The Nasdaq is more efficient than the other major stock exchanges because it uses lightning-fast computer linkages, which are typically open cry floor models. But the process used for executing Nasdaq trades is far from perfect. The Nasdaq is also known for giving market makers, who make their living trading Nasdaq stocks, ways to fool brokers and investors into thinking that they are getting the best price when they are not.

Here are the tricks and gimmicks some market makers use.

Trick #1: Giving Phony Sizes

When a trade is called into the floor of the New York Stock Exchange (NYSE), it is immediately routed to a specialist in the stock, who may have limited interest in the individual trade.

The specialist is inundated by traders and simply wants to find a buyer or a seller for that trade as fast as possible. Essentially, the specialist is an intermediary who sometimes takes positions in stock but is really there to function as a provider of liquidity.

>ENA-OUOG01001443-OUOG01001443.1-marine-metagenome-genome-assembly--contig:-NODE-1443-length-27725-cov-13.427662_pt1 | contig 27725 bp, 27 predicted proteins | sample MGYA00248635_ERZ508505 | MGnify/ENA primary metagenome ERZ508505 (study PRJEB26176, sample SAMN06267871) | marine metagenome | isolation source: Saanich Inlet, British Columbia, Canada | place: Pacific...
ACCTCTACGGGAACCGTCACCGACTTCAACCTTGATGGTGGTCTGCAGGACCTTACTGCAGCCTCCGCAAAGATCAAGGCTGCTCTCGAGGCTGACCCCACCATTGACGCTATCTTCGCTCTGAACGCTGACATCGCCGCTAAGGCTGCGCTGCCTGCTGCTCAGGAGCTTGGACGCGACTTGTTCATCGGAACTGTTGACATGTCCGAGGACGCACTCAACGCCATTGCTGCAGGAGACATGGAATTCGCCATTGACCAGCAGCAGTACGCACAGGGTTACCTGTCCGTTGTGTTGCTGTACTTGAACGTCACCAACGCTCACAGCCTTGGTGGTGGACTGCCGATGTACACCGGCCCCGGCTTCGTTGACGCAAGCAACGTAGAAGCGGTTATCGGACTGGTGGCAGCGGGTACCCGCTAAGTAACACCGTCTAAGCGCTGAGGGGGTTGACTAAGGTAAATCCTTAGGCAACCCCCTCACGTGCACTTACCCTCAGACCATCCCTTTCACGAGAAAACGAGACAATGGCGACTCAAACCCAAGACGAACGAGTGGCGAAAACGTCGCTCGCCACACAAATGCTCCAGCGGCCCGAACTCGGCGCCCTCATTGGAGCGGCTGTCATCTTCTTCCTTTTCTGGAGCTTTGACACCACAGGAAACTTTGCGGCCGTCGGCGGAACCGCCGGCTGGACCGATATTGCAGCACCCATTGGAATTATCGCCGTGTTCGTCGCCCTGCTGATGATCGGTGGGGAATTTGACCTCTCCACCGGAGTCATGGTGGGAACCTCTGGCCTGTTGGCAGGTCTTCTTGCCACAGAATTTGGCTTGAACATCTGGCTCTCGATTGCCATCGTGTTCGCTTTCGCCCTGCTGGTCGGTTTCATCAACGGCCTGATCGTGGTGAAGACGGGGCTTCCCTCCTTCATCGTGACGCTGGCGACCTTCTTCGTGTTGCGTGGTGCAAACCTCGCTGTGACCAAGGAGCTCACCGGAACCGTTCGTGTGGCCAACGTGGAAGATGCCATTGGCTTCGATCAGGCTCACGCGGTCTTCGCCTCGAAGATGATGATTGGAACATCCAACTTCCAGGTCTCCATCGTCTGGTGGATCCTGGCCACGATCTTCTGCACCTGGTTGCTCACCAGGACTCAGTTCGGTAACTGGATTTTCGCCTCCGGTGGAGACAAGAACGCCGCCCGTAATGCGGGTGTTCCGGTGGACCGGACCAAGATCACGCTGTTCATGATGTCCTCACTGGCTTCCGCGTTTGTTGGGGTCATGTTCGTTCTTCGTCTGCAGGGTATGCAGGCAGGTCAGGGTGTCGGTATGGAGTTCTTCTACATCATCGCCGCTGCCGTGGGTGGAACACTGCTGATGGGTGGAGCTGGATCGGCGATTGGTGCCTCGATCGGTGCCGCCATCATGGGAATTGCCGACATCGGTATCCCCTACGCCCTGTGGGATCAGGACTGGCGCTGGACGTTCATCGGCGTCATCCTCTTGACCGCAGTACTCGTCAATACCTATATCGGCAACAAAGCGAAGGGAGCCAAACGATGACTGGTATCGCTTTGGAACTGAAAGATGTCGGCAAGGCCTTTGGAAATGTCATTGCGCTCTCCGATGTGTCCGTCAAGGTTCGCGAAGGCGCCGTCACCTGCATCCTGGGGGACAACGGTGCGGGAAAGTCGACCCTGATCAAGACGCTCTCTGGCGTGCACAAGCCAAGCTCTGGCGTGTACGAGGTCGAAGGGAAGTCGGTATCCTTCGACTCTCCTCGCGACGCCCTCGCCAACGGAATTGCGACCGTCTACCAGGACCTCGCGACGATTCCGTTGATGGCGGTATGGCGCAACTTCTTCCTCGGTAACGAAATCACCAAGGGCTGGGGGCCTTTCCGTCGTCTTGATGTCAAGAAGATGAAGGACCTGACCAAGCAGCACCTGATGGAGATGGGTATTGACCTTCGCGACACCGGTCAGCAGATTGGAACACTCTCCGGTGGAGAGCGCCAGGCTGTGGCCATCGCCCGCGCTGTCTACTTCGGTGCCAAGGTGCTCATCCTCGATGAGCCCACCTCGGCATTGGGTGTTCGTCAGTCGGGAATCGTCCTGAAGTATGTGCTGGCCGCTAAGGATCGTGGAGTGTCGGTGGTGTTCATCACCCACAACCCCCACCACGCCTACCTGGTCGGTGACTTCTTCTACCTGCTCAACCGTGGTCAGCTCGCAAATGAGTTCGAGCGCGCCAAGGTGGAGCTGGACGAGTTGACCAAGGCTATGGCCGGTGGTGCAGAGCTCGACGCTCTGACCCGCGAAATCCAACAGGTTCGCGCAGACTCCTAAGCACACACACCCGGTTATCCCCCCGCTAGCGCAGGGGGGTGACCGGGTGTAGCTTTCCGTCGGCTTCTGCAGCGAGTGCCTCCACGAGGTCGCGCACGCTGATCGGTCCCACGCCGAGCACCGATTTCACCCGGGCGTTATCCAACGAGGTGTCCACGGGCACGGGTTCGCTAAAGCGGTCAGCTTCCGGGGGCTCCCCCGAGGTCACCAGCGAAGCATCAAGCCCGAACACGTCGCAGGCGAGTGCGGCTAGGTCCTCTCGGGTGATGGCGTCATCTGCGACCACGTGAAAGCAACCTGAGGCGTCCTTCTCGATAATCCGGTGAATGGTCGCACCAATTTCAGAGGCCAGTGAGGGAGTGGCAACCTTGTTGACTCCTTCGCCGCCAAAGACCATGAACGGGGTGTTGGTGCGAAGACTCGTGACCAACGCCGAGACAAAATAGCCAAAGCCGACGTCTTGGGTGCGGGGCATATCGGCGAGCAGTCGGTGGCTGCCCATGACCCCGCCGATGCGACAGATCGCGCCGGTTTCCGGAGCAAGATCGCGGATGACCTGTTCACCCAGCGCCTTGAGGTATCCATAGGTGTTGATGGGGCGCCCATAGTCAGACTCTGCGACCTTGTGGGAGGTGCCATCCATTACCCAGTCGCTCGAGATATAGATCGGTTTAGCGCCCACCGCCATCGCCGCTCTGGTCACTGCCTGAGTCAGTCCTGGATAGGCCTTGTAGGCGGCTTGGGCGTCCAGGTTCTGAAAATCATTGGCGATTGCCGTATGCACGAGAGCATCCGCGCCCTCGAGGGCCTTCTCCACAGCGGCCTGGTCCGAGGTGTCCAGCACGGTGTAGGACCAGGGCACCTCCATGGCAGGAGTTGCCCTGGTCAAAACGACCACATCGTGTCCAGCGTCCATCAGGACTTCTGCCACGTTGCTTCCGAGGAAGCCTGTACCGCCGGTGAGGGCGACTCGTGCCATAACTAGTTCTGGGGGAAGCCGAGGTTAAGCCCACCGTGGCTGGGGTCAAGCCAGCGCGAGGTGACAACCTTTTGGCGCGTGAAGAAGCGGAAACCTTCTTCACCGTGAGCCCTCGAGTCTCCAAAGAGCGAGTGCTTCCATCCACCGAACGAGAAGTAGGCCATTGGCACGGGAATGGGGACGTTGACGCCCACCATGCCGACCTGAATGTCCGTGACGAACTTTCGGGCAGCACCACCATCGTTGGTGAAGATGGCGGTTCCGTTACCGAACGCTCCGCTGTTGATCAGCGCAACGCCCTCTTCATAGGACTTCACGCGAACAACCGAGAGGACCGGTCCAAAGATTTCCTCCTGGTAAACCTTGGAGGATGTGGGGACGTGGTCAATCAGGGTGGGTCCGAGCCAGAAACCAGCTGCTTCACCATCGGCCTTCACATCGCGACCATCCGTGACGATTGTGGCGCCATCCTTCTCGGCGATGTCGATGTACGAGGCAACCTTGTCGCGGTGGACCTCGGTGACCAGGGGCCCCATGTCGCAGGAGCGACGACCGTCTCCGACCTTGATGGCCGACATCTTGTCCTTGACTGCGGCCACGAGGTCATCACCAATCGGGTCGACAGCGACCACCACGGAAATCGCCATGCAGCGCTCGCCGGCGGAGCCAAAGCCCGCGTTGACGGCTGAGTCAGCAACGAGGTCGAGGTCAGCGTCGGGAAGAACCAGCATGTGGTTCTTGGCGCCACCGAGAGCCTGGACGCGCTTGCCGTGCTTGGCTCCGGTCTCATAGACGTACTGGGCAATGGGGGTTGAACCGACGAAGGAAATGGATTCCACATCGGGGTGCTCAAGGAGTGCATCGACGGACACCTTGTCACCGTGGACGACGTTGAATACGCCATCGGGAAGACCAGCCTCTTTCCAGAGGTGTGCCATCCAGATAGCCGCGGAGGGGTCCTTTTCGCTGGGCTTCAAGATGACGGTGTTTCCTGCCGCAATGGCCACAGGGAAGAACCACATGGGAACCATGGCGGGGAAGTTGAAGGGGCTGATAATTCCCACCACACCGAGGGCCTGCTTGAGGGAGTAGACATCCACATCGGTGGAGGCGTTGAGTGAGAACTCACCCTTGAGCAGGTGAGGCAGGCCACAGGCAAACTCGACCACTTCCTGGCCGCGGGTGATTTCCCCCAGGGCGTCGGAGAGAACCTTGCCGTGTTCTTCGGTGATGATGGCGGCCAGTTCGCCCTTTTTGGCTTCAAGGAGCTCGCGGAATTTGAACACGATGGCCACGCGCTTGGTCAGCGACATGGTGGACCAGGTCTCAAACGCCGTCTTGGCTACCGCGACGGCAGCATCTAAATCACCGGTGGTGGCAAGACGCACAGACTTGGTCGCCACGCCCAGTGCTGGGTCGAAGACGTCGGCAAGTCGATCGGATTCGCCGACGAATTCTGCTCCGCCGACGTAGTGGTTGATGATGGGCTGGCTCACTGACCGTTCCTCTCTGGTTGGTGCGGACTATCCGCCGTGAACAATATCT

Key Takeaways

  • Market makers may buy your shares for their own accounts and then flip them hours later to make a personal profit.
  • They can use a stock's rapid price fluctuations to log a profit for themselves in the time lag between order and execution.
  • Using a market order rather than a limit order leaves your trades vulnerable to exploitation by market makers.

By contrast, Nasdaq market makers routinely take positions in stocks, long and short, and then turn them around for a profit or a loss later in the day. They provide liquidity, too, but they are more focused on capitalizing on your lot of stock by buying it for their own trading accounts and then flipping it to another buyer.

In any case, market makers will sometimes post phony sizes in order to lure you into buying or selling a stock.

For example, market makers may post a bid and an offer that looks something like this: